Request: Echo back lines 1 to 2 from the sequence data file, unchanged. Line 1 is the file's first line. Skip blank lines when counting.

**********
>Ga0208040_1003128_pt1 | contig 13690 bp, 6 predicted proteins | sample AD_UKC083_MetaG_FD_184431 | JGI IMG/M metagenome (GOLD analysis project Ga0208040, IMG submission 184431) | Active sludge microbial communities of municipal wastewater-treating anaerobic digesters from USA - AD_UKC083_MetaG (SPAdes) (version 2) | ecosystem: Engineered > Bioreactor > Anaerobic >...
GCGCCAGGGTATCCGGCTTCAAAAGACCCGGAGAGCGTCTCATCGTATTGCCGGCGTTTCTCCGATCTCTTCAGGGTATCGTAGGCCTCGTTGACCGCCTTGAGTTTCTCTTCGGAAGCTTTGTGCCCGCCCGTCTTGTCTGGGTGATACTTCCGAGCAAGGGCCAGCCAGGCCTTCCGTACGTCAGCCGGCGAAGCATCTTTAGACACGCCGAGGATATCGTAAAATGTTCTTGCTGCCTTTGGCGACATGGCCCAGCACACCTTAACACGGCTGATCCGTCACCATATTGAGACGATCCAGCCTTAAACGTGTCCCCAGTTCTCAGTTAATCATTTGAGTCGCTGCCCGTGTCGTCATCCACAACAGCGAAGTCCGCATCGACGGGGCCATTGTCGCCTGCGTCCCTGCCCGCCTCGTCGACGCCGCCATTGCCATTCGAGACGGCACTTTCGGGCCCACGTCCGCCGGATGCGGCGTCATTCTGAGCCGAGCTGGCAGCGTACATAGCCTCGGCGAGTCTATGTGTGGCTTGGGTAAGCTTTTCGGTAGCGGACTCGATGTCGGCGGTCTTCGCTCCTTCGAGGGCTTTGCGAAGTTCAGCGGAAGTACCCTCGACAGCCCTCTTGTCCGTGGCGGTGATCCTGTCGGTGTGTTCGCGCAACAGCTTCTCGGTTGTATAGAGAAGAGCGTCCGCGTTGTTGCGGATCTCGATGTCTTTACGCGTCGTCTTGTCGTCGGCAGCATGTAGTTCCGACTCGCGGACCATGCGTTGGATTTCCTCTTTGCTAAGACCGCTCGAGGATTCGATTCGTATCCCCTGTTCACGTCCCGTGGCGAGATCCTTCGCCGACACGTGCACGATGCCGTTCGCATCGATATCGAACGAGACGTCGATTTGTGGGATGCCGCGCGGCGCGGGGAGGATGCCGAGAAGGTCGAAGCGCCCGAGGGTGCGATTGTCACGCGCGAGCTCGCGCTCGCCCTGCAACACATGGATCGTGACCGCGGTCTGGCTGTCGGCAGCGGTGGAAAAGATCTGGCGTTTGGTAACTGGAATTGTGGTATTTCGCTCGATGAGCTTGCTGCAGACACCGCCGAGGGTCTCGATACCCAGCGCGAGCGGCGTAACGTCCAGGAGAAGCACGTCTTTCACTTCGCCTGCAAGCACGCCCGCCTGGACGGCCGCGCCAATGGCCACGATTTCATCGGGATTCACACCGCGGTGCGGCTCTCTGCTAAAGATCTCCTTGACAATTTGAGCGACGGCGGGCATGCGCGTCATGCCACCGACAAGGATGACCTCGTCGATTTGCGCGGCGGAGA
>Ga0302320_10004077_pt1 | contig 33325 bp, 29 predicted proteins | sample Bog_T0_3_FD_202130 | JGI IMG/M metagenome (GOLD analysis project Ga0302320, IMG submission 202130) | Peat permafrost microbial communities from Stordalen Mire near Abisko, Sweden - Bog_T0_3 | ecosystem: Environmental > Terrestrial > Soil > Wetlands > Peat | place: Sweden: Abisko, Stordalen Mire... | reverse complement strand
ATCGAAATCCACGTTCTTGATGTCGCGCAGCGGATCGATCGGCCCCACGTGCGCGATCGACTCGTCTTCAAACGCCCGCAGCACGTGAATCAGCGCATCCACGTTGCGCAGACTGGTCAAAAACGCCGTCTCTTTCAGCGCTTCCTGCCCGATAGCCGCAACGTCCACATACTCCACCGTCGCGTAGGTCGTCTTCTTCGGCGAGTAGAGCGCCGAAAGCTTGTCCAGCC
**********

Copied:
>Ga0208040_1003128_pt1 | contig 13690 bp, 6 predicted proteins | sample AD_UKC083_MetaG_FD_184431 | JGI IMG/M metagenome (GOLD analysis project Ga0208040, IMG submission 184431) | Active sludge microbial communities of municipal wastewater-treating anaerobic digesters from USA - AD_UKC083_MetaG (SPAdes) (version 2) | ecosystem: Engineered > Bioreactor > Anaerobic >...
GCGCCAGGGTATCCGGCTTCAAAAGACCCGGAGAGCGTCTCATCGTATTGCCGGCGTTTCTCCGATCTCTTCAGGGTATCGTAGGCCTCGTTGACCGCCTTGAGTTTCTCTTCGGAAGCTTTGTGCCCGCCCGTCTTGTCTGGGTGATACTTCCGAGCAAGGGCCAGCCAGGCCTTCCGTACGTCAGCCGGCGAAGCATCTTTAGACACGCCGAGGATATCGTAAAATGTTCTTGCTGCCTTTGGCGACATGGCCCAGCACACCTTAACACGGCTGATCCGTCACCATATTGAGACGATCCAGCCTTAAACGTGTCCCCAGTTCTCAGTTAATCATTTGAGTCGCTGCCCGTGTCGTCATCCACAACAGCGAAGTCCGCATCGACGGGGCCATTGTCGCCTGCGTCCCTGCCCGCCTCGTCGACGCCGCCATTGCCATTCGAGACGGCACTTTCGGGCCCACGTCCGCCGGATGCGGCGTCATTCTGAGCCGAGCTGGCAGCGTACATAGCCTCGGCGAGTCTATGTGTGGCTTGGGTAAGCTTTTCGGTAGCGGACTCGATGTCGGCGGTCTTCGCTCCTTCGAGGGCTTTGCGAAGTTCAGCGGAAGTACCCTCGACAGCCCTCTTGTCCGTGGCGGTGATCCTGTCGGTGTGTTCGCGCAACAGCTTCTCGGTTGTATAGAGAAGAGCGTCCGCGTTGTTGCGGATCTCGATGTCTTTACGCGTCGTCTTGTCGTCGGCAGCATGTAGTTCCGACTCGCGGACCATGCGTTGGATTTCCTCTTTGCTAAGACCGCTCGAGGATTCGATTCGTATCCCCTGTTCACGTCCCGTGGCGAGATCCTTCGCCGACACGTGCACGATGCCGTTCGCATCGATATCGAACGAGACGTCGATTTGTGGGATGCCGCGCGGCGCGGGGAGGATGCCGAGAAGGTCGAAGCGCCCGAGGGTGCGATTGTCACGCGCGAGCTCGCGCTCGCCCTGCAACACATGGATCGTGACCGCGGTCTGGCTGTCGGCAGCGGTGGAAAAGATCTGGCGTTTGGTAACTGGAATTGTGGTATTTCGCTCGATGAGCTTGCTGCAGACACCGCCGAGGGTCTCGATACCCAGCGCGAGCGGCGTAACGTCCAGGAGAAGCACGTCTTTCACTTCGCCTGCAAGCACGCCCGCCTGGACGGCCGCGCCAATGGCCACGATTTCATCGGGATTCACACCGCGGTGCGGCTCTCTGCTAAAGATCTCCTTGACAATTTGAGCGACGGCGGGCATGCGCGTCATGCCACCGACAAGGATGACCTCGTCGATTTGCGCGGCGGAGA